Proposals for retirement complex at Bath Street Mill in Darley Abbey go on display
VILLAGERS have been given the first glimpse of plans to build retirement homes on the site of a derelict mill.
Under the proposals, the former Bath Street Mill, in Darley Abbey, would be demolished to make way for the 82 apartments, which would form an extra-care development.
Extra-care is in between sheltered housing and residential care. People receive their own flat but with the support of care on site 24 hours a day.
Yesterday, a consultation event was held in the village to give people the chance to air their views before a planning application is submitted to Derby City Council.
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Peter Holland-Lloyd who lives in Otter Street, said he liked the plans.
The 64-year-old said: "I think it's a brilliant idea. The fact is, we have an ageing population. And when you're 64 you are looking into the future.
"The building used to be a warehouse but burnt down a few years ago.
"I was a bit concerned what was going to go there. I hope they get approval."
Roy and Sheila Hartle said they thought the development, which would be built in a conservation area, was essential.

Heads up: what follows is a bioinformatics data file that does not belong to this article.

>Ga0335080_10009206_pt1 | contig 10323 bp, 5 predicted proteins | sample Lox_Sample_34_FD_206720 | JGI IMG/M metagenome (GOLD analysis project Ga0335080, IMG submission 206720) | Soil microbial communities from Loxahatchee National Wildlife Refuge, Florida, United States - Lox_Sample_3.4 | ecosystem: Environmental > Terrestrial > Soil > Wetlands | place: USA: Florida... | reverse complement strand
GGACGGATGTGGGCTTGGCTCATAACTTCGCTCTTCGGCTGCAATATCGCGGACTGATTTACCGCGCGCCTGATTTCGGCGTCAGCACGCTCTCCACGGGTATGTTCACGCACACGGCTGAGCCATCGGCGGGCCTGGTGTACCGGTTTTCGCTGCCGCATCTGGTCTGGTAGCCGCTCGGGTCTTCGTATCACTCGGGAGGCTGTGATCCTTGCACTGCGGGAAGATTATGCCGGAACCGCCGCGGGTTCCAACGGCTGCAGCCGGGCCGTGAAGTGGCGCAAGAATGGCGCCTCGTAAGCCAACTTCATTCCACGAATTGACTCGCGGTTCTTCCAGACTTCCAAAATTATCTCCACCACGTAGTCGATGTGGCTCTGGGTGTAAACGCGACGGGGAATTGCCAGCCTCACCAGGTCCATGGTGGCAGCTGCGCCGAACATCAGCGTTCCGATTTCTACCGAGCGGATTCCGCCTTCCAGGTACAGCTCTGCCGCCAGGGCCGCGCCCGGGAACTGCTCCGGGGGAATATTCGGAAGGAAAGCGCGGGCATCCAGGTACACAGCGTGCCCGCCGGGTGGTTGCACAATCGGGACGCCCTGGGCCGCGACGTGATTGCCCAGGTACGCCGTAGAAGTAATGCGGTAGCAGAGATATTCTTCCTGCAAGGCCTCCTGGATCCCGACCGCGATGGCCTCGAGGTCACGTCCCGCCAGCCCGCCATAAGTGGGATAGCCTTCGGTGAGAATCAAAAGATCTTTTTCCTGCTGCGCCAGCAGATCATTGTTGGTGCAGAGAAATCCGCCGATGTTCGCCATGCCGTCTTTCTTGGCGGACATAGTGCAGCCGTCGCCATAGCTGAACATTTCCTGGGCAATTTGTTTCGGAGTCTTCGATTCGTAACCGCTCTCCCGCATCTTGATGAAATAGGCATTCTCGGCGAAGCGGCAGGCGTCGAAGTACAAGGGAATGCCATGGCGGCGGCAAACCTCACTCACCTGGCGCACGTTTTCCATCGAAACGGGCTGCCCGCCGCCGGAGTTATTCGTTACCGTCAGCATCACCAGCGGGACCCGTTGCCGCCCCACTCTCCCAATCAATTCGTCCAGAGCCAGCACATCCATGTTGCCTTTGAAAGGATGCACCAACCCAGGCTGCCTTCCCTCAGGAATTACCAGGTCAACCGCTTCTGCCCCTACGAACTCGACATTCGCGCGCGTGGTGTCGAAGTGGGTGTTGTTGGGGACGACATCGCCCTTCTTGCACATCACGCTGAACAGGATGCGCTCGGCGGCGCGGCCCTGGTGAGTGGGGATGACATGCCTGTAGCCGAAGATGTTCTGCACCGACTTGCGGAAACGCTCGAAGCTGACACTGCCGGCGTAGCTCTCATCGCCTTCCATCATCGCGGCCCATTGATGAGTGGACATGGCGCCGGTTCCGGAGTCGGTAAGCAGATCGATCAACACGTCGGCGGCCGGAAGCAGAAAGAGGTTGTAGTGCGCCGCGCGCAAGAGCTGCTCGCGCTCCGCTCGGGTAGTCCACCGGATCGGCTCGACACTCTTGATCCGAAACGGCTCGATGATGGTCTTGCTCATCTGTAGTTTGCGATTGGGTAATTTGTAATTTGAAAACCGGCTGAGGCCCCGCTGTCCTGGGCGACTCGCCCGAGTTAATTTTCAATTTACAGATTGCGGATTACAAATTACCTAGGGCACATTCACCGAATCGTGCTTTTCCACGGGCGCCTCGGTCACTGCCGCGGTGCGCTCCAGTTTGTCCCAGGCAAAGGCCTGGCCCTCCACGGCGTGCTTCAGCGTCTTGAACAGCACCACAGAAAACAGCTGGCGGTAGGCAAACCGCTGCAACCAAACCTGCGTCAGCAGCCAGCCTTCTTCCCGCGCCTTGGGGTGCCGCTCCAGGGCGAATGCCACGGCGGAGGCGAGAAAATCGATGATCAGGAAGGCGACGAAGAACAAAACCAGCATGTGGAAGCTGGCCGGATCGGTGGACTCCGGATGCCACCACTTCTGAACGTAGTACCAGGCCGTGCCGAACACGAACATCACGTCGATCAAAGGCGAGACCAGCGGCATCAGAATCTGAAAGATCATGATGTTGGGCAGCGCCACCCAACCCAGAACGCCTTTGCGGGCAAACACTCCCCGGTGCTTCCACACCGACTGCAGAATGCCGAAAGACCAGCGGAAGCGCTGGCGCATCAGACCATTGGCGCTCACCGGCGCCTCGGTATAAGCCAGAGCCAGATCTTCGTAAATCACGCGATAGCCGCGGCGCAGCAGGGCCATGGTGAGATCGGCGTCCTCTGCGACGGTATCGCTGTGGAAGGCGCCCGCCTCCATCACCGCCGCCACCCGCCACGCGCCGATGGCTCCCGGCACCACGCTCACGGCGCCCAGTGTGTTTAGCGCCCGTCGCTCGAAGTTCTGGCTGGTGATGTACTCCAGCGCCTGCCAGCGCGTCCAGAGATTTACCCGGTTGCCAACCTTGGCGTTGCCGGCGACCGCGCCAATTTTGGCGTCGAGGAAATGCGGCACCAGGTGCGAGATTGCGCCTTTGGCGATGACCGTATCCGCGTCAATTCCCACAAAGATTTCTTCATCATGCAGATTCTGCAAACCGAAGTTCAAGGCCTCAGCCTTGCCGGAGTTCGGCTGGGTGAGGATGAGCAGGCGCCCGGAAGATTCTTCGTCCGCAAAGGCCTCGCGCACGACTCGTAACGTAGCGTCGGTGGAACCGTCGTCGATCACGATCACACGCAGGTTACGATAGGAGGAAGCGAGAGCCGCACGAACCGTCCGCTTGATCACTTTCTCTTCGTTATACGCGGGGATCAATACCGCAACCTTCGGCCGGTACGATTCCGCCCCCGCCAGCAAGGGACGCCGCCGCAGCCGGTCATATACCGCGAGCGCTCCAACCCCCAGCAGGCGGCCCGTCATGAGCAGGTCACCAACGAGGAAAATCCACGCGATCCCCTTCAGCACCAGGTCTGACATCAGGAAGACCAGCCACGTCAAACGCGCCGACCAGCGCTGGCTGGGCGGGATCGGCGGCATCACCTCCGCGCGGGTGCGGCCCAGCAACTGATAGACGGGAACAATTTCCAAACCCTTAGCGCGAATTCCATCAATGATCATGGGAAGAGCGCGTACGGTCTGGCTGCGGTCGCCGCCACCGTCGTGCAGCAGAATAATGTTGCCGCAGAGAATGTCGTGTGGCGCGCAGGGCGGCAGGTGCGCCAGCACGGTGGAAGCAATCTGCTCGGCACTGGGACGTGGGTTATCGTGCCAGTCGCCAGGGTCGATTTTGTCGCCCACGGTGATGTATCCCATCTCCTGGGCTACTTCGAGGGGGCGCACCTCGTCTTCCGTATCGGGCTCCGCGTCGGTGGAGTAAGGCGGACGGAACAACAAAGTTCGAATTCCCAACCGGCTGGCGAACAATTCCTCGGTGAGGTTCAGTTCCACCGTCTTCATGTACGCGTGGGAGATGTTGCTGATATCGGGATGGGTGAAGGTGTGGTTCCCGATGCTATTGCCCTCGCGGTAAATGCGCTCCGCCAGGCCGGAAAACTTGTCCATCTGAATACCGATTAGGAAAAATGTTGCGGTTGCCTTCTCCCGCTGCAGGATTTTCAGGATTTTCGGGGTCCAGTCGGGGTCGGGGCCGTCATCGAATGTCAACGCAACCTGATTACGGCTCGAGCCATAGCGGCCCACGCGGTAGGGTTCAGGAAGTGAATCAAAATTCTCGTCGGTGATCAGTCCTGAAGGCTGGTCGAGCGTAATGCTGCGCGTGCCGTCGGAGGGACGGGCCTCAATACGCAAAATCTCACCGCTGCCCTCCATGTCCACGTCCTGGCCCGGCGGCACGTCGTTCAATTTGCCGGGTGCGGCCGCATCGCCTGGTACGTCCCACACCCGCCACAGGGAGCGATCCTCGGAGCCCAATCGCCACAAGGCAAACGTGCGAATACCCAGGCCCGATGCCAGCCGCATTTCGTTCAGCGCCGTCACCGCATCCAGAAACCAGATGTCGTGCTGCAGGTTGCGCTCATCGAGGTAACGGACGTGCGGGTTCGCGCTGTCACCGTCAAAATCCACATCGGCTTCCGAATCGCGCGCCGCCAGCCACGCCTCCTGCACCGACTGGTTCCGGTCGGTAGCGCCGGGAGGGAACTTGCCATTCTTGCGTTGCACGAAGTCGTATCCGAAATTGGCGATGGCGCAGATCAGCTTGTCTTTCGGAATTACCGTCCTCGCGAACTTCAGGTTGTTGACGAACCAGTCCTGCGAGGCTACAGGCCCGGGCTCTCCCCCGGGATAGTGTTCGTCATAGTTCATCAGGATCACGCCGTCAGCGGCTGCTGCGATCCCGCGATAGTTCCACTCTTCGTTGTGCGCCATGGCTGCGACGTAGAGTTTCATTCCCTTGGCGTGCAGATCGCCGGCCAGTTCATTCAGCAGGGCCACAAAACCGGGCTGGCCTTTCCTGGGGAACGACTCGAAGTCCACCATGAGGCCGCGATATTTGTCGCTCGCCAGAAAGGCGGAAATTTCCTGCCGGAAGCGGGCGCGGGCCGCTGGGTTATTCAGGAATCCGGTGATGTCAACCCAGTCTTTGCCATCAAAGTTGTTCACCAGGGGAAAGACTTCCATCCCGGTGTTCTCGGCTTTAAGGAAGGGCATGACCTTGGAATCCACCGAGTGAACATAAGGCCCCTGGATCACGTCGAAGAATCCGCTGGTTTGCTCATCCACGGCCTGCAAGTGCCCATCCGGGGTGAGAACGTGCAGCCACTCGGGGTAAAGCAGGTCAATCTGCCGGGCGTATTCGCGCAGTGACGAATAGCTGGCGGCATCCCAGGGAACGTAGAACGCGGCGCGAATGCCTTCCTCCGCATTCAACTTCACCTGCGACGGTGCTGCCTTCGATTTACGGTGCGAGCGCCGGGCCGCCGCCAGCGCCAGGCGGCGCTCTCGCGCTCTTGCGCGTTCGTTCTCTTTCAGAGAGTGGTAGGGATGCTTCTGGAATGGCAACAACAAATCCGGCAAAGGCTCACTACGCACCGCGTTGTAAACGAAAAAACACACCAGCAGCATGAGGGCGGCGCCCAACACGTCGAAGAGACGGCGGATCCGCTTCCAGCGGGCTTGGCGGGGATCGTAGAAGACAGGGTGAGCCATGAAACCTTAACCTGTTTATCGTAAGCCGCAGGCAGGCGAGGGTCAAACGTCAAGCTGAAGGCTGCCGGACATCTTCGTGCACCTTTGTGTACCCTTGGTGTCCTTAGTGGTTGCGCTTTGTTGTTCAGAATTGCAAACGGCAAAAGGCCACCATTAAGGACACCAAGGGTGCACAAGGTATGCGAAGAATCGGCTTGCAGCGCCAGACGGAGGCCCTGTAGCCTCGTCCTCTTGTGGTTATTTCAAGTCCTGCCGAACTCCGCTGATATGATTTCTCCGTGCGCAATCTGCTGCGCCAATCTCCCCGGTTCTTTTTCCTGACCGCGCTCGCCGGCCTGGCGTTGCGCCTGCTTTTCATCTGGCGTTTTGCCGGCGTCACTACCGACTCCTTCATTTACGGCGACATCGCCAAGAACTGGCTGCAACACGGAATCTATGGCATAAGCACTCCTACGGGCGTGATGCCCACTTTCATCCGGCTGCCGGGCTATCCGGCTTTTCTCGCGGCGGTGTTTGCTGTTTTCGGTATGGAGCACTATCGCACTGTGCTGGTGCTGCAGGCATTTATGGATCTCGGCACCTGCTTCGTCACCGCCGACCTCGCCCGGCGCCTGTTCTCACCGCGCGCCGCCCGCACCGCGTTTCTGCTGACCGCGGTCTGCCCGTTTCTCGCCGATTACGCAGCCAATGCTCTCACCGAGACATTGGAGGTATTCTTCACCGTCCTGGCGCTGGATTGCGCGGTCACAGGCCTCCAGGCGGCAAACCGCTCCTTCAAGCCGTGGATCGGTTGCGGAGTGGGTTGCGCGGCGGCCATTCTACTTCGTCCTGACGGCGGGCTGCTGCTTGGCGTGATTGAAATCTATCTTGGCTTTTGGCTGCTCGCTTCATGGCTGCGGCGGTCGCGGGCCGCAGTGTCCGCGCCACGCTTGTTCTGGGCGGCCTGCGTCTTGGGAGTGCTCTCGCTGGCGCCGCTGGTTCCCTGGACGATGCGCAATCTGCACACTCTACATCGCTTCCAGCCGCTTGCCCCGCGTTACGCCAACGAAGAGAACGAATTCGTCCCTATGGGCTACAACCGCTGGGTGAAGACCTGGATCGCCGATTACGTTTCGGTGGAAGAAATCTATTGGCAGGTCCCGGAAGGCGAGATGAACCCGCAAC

Mrs Hartle, who is secretary of the Darley Abbey Historical Group, said: "There will be a demand for these apartments.
"It's just such a shame they're pulling the old building down, even the facade."
Mr Hartle, chairman of the historical group, said: "There was a boiler room at the back and a decision was made a few years ago that they had to retain it. But now someone is saying it's structurally unsound and therefore has to come down."
Radleigh Homes is the developer behind the plans for the apartments, which would be for the over-55s, have two bedrooms and be available to buy or rent.
Communal facilities would include a restaurant, communal lounges, hairdressing salon and gardens.
Building work would take around 18 months.
Paul Barnes, construction project manager for Housing 21, the company providing on-site care, said it had tried to maintain a similar facade to the mill in their new building.
He said: "With it being a conservation area, the main criteria is that a new building looks like the building that was there."
Mr Barnes also said the fact the site was in a flood-prone area had posed some challenges.
He said: "We have to provide flood defences to the building as part of the requirements for the Environment Agency."